Who is affected by the sprinkling restrictions?
Why do we have restrictions?
Why are we going back to twice-weekly sprinkling?
If we are experiencing outdoor water restrictions, is our drinking water safe?
During what months are the sprinkling restrictions in effect?
When is lawn sprinkling permitted?
When can I water my trees, shrubs, flowers and vegetables?
Can I install and water new sod or lawn?
Can I wash my vehicle or boat?
Can I use water to wash sidewalks, driveways or parking lots, exterior windows or exterior building surfaces?
Can I use water to fill my wading pool, swimming pool, hot tub, or garden pond?
How are sprinkling restrictions enforced?
Who do I call if my neighbour is not complying with water restrictions?
During restrictions, do I have to restrict the amount of water used indoors?
If I have an automatic irrigation system that I can set to turn on in the middle of the night, can I apply for a permit to operate outside the normal restriction hours?
I am not connected to the municipal water supply, or use a private well or water source for lawn sprinkling. Does the bylaw apply to me?
Are residents who are away on their assigned watering day able to water their lawns on an alternate day?
I leave for work early and won't be able to water. What can I do?
I live in a townhouse, what days am I permitted to water?
What do the municipalities do to reduce water use during outdoor water restrictions?
All Abbotsford and Mission residents and businesses receiving water from the municipal system, including City operations, must comply with watering restrictions according to the bylaw. Residents supplied by private wells and residents of the Clearbrook Waterworks District are exempt.
Abbotsford and Mission residents love to garden and our communities benefit from this. For most of the year, Abbotsford and Mission receive enough rain to keep gardens adequately watered. However, the summer months are usually dry, prompting people to irrigate with municipal water. This causes water use to double in the summer.
Many residents are unaware that they are wasting water due to inefficient watering practices or planting gardens that are not suitable for our climate. In 2007, we came very close to our capacity due to a hot summer and high outdoor water use. The Abbotsford Mission Water & Sewer Commission (AMWSC) restricts watering to ensure there is always a reliable quantity of water available for fire fighting purposes. The infrastructure tthat brings clean water to your home is expensive. Saving water saves you money since we won't need to build ne infrastructure as soon or as large.
Every summer since 1995, sprinkling restrictions and bans have been used in Abbotsford and Mission to reduce peak demands. Despite of sprinkling restrictions, peak day demands in 2007 and 2009 came very close to the limitations of the water distribution system. Accordingly, a complete watering ban was implemented in 2010. The AMWSC has since completed the rehabilitation of key supply wells and installed a new feed line to the Maclure Reservoir which has improved supply capacity. This together with a supply increase of about 15% from the Bevan Wells following expected senior government environmental approvals in June will significantly improve the capacity of the water system.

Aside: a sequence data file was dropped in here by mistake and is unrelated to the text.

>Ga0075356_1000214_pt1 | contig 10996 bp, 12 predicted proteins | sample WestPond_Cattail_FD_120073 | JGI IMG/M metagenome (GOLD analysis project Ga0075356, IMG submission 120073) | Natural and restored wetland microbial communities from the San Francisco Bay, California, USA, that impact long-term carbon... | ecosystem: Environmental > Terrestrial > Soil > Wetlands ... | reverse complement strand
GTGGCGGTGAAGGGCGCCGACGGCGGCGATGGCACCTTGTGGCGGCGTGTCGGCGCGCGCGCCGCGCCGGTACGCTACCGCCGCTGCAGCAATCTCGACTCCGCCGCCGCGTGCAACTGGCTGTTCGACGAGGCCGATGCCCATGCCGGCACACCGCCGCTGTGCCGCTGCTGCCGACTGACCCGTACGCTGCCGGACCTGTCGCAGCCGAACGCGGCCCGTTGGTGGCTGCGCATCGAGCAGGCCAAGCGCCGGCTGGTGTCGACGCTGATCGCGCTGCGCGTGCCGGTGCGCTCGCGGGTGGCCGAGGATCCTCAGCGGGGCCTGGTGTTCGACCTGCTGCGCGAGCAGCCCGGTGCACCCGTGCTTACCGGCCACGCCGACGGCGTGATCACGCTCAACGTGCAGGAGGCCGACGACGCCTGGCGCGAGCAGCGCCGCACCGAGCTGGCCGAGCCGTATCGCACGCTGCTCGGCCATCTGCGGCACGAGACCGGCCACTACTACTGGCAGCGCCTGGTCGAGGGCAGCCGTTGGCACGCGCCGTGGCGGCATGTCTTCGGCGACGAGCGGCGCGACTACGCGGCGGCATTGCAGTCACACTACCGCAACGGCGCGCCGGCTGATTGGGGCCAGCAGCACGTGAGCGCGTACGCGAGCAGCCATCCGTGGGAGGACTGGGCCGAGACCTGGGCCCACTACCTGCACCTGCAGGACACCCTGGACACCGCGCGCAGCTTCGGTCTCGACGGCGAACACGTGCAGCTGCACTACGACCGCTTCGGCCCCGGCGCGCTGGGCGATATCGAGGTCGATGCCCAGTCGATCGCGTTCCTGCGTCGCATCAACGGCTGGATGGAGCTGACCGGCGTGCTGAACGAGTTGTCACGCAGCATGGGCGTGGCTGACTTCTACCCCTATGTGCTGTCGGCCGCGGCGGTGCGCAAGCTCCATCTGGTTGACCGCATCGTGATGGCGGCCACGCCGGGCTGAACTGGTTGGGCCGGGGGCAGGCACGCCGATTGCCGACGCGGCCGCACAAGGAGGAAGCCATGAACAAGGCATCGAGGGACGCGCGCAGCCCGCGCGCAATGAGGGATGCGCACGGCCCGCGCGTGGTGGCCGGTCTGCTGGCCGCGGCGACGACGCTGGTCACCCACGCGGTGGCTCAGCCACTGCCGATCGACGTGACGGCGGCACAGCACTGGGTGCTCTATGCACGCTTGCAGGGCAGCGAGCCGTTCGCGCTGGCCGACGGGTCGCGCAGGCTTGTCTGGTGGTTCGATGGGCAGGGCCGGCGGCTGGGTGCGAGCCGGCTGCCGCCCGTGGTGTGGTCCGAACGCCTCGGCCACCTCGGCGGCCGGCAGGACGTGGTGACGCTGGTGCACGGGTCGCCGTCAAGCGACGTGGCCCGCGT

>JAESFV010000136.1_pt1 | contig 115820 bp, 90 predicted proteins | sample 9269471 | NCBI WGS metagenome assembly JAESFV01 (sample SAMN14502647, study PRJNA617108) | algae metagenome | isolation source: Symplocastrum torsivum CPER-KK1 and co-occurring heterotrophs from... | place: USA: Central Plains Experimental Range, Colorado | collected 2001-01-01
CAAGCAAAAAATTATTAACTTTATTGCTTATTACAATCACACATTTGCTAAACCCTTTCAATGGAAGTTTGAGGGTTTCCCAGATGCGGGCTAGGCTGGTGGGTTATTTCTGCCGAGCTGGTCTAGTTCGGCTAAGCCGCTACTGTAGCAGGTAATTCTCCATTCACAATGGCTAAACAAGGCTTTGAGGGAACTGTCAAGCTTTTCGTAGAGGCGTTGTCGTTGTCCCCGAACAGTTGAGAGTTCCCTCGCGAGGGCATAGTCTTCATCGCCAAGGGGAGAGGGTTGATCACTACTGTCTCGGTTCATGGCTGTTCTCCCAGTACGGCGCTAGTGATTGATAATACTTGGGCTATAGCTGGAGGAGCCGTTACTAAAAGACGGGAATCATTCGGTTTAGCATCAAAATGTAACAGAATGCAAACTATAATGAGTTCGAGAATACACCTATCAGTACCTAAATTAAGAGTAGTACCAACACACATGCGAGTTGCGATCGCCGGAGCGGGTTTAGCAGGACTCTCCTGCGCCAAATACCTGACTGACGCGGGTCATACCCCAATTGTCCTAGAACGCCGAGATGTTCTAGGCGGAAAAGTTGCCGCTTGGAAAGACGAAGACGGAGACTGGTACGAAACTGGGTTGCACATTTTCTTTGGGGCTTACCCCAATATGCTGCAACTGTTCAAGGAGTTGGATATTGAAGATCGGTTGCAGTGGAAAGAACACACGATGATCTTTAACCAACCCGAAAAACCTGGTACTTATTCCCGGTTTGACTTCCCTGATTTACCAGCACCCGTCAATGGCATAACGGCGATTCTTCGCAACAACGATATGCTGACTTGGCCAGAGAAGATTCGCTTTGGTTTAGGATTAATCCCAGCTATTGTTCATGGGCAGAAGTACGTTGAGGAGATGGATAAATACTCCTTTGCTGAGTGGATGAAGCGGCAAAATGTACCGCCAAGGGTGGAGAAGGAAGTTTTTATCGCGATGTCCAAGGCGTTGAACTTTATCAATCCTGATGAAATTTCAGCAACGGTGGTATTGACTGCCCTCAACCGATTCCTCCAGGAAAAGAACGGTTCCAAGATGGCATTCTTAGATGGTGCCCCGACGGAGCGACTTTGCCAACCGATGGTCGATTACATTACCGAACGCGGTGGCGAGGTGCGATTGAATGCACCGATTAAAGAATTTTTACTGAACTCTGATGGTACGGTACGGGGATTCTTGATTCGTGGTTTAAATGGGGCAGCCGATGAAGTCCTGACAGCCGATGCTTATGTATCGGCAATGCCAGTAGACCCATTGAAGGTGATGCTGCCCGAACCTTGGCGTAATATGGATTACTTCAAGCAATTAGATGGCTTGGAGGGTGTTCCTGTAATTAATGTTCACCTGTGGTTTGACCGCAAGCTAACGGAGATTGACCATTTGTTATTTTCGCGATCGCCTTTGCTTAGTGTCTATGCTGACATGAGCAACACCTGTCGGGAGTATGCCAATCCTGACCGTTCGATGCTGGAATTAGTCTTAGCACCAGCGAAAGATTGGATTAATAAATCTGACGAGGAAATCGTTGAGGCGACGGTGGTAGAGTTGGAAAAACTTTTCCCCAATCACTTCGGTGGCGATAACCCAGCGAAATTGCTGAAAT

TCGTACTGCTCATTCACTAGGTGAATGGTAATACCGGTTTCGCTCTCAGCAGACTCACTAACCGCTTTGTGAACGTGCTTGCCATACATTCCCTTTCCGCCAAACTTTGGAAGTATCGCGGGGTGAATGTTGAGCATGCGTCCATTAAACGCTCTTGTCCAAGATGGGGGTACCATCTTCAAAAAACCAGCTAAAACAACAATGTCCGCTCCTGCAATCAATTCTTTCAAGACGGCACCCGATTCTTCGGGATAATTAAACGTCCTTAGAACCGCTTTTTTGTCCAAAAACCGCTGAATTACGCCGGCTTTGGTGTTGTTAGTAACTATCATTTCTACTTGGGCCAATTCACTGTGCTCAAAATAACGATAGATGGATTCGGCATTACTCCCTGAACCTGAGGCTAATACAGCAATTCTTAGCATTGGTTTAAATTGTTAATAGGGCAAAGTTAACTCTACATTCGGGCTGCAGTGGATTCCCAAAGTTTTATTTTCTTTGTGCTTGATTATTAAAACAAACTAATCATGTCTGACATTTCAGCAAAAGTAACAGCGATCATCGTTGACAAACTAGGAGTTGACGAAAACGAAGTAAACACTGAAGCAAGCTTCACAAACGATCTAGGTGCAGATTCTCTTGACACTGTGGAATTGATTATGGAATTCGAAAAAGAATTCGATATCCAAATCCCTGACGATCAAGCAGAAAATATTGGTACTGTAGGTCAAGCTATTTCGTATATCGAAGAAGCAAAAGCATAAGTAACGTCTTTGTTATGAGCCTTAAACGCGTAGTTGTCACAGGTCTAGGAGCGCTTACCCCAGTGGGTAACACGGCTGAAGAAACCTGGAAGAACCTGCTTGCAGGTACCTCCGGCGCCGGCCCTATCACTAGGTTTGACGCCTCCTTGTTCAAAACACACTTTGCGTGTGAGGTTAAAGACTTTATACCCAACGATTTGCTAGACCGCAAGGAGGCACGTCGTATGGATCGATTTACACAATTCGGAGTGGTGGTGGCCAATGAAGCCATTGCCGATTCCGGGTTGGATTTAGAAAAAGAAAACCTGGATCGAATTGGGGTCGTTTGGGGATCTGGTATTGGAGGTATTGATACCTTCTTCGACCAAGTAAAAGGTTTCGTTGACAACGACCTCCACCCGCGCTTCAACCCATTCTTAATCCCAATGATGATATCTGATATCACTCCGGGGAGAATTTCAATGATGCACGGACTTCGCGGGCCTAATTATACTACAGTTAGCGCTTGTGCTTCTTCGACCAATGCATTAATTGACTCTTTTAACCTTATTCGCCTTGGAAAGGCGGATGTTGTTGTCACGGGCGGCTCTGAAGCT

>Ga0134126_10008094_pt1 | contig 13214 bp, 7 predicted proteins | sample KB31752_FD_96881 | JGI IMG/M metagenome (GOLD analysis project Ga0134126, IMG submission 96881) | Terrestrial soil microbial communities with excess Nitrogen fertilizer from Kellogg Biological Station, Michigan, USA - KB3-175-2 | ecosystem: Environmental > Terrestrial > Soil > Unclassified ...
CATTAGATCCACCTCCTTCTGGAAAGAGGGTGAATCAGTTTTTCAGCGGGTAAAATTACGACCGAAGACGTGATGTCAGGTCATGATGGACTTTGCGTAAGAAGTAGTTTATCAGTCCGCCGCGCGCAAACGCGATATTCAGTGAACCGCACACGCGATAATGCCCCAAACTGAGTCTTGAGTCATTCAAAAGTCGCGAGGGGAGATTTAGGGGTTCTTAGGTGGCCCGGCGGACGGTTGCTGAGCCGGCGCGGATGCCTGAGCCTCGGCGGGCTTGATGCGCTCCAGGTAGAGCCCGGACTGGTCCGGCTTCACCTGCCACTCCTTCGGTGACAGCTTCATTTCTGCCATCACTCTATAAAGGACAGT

The AMWSC considered the improved capacity of the water system and recommended to Abbotsford and Mission Councils that twice-weekly morning watering again be permitted. While there is additional capacity it is recommended that residents use water wisely this summer to ensure that we have enough water to last through the summer months and do not have to implement another ban.
Yes, the treated water from your tap is as safe to drink as usual. When a water shortage is announced, we are experiencing difficulties producing the volume of water necessary to meet all of Abbotsford and Mission needs. It does not indicate that your water quality has deteriorated in any way.
The restrictions are in effect from May 1 to September 30. Twice-weekly sprinkling is permitted during this time.
Even numbered addresses may use a sprinkler to water the lawn on Wednesday and Saturday, between the hours of 6:00 a.m. to 8:00 a.m. only.
Odd numbered addresses may use a sprinkler to water the lawn on Thursday and Sunday, between the hours of 6:00 a.m. to 8:00 a.m. only.
Garden irrigation, watering of flowers, shrubs and vegetables may be carried out using a hand-held wand, a hose equipped with a spring-loaded shut off device or a sprinkler at any time on any day. However, please try to water in the morning or evening when the sun won't evaporate most of the water. Also, keep in mind that most plants only require 1 inch of water per week.
Yes, but only with a permit. Permits will only be issued where there has been a new lawn installed (sod or seed). Permits are not issued for reseeding or top-dressing. We encourage residents to plant new lawns before April or after October.